Submission made in response to the June 2020 Interim Report of the EPBC Act Review
Note: Responses were automatically limited to 255 characters unless otherwise indicated
NATIONAL LEVEL PROTECTION AND CONSERVATION OF THE ENVIRONMENT AND ICONIC PLACES
Legally enforceable National Environmental Standards should be the foundation for effective regulation. The Standards should focus on outcomes for matters of national environmental significance, and the fundamentally important processes for sound and efficient decision-making. Standards will provide certainty—in terms of the environmental outcomes the community can expect from the law, and the legal obligations of proponents.
Strongly agree. We have seen too many times that our ecological and cultural inheritance in Australia is treated with disdain and purely in terms of extractive or exploitative rationales. Not for its intrinsic value to the community both nationally and globally.
The goal of the EPBC Act should be to deliver ecologically sustainable development. The Act should require that National Environmental Standards are set and decisions are made in a way that ensures it is achieved. The Act should support a focus on protecting (avoiding impact), conserving (minimising impact) and restoring the environment.
Strongly agree. We have been witness or in fact as a national actively involved in resource based exploitation in Australia on a grand scale. It is unsustainable at this critical time when fossil fuel extraction is threatening global security.
A greater focus on adaptive planning is required to deliver environmental outcomes. Regional plans should be developed that support the management of cumulative threats and set clear rules to manage competing land uses at the right scale.
Strongly agree. Our economy is completely unbalanced in terms of land use. We need to value diversity and sustainability and to bring land users into balance where wilderness and wild places for our native flora and fauna are highly valued as a significant part.
Strategic national plans should be developed for big-ticket, nationally pervasive issues such as the management of feral animals or adaptation of the environment to climate change. These plans should guide the national response and enable action and investment by all parties to be effectively targeted and efficient.
Strongly agree. Planning to handle and act to mitigate climate change impacts is urgent and essential by a socially and culturally responsible society. These plans to deal with these issues need to include feral animal impacts and rising temperatures impacts.
INDIGENOUS CULTURE AND HERITAGE
The National Environmental Standards should include specific requirements relating to best practice Indigenous engagement, to enable Indigenous views and knowledge to be incorporated into regulatory processes.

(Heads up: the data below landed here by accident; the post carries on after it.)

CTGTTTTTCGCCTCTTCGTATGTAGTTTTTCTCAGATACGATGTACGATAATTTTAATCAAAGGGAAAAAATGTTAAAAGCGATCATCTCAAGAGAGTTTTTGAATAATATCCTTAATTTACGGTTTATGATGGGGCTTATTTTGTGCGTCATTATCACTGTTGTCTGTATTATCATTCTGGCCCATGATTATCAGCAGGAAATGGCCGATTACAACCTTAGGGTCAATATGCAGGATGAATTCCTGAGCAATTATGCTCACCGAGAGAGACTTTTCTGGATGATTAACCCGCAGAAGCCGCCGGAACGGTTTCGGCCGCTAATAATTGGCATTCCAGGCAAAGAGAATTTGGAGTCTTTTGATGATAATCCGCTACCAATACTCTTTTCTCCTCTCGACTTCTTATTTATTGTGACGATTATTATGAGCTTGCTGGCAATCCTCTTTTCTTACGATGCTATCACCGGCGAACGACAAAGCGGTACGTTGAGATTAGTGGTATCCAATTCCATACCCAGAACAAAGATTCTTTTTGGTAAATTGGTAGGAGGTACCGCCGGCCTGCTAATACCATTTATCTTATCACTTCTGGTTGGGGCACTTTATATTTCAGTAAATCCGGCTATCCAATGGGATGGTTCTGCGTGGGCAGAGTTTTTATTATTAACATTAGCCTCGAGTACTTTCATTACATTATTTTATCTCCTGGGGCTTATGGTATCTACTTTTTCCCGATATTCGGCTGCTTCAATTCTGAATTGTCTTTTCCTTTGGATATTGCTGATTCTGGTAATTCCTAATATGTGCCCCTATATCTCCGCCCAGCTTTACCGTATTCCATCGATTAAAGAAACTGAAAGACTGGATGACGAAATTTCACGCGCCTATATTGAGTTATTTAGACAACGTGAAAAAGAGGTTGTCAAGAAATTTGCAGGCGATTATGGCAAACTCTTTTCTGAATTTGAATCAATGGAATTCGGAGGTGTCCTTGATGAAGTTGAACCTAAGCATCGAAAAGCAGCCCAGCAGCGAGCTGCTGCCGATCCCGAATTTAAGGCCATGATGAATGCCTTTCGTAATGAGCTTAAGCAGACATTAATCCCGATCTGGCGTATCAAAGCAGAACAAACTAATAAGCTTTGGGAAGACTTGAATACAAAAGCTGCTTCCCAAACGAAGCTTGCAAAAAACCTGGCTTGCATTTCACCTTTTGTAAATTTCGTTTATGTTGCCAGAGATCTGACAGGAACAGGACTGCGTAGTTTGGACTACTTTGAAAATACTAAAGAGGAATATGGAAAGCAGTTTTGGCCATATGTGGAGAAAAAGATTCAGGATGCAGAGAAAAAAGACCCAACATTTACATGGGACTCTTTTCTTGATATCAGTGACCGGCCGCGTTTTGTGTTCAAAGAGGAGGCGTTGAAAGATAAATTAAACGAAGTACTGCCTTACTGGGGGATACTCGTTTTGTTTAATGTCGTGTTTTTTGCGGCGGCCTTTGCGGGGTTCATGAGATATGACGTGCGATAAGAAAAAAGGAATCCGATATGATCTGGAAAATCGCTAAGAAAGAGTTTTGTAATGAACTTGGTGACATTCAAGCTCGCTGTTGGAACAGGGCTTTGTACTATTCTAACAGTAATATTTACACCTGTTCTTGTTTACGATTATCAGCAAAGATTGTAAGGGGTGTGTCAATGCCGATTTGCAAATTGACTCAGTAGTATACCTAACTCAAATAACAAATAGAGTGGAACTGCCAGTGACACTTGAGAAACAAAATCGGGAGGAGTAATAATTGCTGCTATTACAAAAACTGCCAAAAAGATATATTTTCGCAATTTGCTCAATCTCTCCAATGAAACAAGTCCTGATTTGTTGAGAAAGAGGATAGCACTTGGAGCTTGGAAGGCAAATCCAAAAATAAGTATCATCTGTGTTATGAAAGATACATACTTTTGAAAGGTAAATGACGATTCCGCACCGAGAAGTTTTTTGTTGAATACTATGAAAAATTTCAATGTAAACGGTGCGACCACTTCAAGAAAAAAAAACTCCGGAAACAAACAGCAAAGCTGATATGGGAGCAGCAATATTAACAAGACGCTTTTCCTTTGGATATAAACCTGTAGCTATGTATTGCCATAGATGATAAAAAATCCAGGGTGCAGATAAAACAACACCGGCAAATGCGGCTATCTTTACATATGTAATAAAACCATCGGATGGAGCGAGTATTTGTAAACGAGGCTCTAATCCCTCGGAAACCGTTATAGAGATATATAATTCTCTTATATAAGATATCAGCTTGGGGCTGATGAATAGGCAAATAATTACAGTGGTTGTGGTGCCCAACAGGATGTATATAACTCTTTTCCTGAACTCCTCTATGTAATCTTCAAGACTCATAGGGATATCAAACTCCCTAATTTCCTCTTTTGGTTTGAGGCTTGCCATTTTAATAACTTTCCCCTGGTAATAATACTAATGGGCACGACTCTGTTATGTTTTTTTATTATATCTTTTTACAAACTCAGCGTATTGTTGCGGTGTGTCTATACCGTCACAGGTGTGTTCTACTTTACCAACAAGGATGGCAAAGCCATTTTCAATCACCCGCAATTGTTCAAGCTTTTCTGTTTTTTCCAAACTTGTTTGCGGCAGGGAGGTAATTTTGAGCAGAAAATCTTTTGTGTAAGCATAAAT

Strongly agree. Time and time again we have seen Indigenous knowledge and input being ignored overlooked and in the case of culture places actively destroyed, as per recent Rio blowing up of world heritage valued Aboriginal sites. We need strong binding honourable laws.
The national level settings for Indigenous cultural heritage protection need comprehensive review. This should explicitly consider the role of the EPBC Act in providing protections. It should also consider how comprehensive national level protections are given effect, including how they interact with the development assessment and approval process of the Act.
Strongly agree. In light of the recent blowing up of the Aboriginal sites, world heritage listed by a multinational mining company supposedly acting legally. This is an internationally shameful situation and reeks of institutionalised racism.
Indigenous knowledge and western science should be considered on an equal footing in the provision of formal advice to the Environment Minister. The proposed Science and Information Committee should be responsible for ensuring advice incorporates the culturally appropriate use of Indigenous knowledge.
Strongly agree. This is long overdue. The longest surviving culture in the world needs respect and equal respect with mainstream or Western science; so much knowledge has been lost because of this cultural ignorance and disrespect on our part. This needs fixing.
Where aligned with their aspirations, transition to Traditional Owners having more responsibility for decision-making in jointly managed parks. For this to be successful in the long term there is a need to build capacity and capability, so that joint-boards can make decisions that effectively manage risks and discharge responsibilities.
Strongly agree. This is well known; without due respect and responsibility all good intentions are meaningless. Joint decision making is the minimum to move forward and offer genuine opportunity.
Improved outcomes for Indigenous Australians will be achieved by enabling co-design and policy implementation.
Strongly agree. Thus has been proven in the hand full of examples where it exists - including joint management of significant national parks such as Uluru and others.
The role of the Indigenous Advisory Committee should be substantially recast as the Indigenous Knowledge and Engagement Committee, whose role is to provide leadership in the co-design of reforms and advise the Environment Minister on the development and application of the National Environmental Standard for Indigenous engagement.
Strongly agree. So important that any reforms are negotiated with Indigenous voices in a way that acknowledges Indigenous Knowledge.
In the short-term, legislative amendments to the EPBC Act are required to address known inconsistencies, gaps, and conflicts in the Act.
In the longer-term, a comprehensive redrafting of the Act (or related Acts) is required. This should be done following the development of the key reforms proposed by this Review. This sequencing will ensure that legislation is developed in a way that supports the desired approach, rather than inadvertently hindering it.
Redrafting could include consideration of dividing the Act—such as creating separate pieces of legislation for its key functional areas.
EFFICIENCY - REMOVING DUPLICATION
Devolve decisions to other jurisdictions, where they demonstrate National Environmental Standards can be met.
To base devolution on sound accreditation, quality assurance and compliance, escalation (including step-in capability) and regular review.